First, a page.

Food Spoilage and Waste Management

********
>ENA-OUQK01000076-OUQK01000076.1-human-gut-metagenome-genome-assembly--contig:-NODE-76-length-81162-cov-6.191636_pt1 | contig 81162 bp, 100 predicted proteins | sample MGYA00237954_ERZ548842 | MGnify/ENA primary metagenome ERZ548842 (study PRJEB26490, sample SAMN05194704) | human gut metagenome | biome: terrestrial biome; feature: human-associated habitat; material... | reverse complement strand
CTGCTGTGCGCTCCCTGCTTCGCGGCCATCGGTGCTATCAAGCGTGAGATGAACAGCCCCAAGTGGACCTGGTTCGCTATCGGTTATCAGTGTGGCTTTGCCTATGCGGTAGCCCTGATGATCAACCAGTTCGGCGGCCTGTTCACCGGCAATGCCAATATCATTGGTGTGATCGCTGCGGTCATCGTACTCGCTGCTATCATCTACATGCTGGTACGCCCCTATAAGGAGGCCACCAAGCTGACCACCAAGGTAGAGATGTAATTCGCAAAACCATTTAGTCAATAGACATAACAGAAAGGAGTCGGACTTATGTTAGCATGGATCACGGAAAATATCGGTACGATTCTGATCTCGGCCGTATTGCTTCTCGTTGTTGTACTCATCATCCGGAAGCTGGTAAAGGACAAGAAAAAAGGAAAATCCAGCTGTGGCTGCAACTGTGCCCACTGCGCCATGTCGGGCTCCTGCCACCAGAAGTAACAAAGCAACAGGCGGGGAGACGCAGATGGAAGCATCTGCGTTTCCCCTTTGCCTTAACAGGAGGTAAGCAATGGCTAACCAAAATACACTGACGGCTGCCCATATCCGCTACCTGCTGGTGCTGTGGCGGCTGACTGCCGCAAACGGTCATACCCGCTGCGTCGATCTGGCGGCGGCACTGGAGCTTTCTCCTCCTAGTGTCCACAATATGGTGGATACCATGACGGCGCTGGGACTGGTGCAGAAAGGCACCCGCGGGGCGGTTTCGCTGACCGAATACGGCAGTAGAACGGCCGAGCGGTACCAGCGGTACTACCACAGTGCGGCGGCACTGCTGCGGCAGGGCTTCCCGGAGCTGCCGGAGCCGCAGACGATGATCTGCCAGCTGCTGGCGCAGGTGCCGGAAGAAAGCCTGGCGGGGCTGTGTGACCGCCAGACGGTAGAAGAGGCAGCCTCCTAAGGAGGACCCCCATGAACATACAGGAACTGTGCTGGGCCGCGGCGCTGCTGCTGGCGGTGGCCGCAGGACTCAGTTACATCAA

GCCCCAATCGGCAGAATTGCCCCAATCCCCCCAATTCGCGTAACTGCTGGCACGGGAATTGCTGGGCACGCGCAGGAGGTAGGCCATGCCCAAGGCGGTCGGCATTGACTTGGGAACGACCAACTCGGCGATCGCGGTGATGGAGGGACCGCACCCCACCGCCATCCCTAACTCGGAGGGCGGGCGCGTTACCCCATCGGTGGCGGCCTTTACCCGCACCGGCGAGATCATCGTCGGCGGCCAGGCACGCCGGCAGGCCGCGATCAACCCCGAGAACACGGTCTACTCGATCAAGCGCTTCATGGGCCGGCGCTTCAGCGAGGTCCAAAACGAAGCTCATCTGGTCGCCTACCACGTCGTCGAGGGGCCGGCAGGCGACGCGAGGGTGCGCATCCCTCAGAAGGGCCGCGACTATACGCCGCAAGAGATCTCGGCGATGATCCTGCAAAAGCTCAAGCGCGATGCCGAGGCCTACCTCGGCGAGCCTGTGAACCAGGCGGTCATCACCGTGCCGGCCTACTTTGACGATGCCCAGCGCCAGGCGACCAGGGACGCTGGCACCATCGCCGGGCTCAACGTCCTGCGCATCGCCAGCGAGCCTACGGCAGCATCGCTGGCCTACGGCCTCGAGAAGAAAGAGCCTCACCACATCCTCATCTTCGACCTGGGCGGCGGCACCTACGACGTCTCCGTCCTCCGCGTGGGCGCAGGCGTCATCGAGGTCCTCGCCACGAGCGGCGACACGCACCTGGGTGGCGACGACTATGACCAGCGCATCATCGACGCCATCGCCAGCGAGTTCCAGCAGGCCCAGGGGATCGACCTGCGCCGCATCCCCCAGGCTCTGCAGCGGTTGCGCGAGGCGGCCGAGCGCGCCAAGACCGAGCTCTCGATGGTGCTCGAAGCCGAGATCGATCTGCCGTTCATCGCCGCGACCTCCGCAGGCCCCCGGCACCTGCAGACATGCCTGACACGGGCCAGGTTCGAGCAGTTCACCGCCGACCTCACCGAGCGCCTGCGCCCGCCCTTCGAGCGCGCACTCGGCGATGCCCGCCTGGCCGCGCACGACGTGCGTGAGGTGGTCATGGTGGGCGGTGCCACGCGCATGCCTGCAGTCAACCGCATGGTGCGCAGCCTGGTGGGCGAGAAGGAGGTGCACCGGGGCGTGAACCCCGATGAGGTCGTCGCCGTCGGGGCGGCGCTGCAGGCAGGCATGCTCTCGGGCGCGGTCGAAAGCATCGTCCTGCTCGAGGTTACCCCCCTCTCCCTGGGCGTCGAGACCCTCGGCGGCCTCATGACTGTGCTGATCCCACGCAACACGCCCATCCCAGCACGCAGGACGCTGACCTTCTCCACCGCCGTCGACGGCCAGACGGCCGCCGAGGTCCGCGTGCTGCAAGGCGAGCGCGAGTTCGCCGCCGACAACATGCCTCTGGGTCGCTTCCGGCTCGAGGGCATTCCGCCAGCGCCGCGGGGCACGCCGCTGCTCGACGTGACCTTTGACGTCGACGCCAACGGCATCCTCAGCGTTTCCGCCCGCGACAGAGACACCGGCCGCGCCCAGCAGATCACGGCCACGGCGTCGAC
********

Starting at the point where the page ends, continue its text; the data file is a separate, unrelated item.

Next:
\r\n Food waste and loss is a large and increasingly urgent problem and is particularly acute in developing countries where food loss reduces income by at least 15% for 470 million smallholder farmers and downstream value chain actors. Food loss (spoilage) receives less media visibility than food waste. Food loss is associated with developing world issues within the food supply chain (such as storage, refrigeration and transportation), while food waste is discussed in terms of developed countries that throw out already‐processed foods. The wastage of food becoming such a serious issue that it could as well be made a crime, it's high time we adopt measures to curb the problem. Cross-contamination can make food can become unusable. To avoid that Separating the food storage areas and food preparation areas is a necessity that needs to be adopted. Ecosystem impacts of food wastage are greater in areas where production is more resource intensive, and over half of these impacts are addressable across the developed world. In the United States alone, the 34 million metric tons of food waste is one seventh of landfill mass and emits methane as damaging as adding 4 million cars to the road. Waste prevention includes activities that avoid waste generation, for instance, reduction of food surplus, whereas waste management includes the options available to deal with food waste once it has been generated, such as composting and anaerobic digestion. We can reduce the food waste by following the food waste hierarchy: Prevention, re-use, recycle, recovery and disposal.

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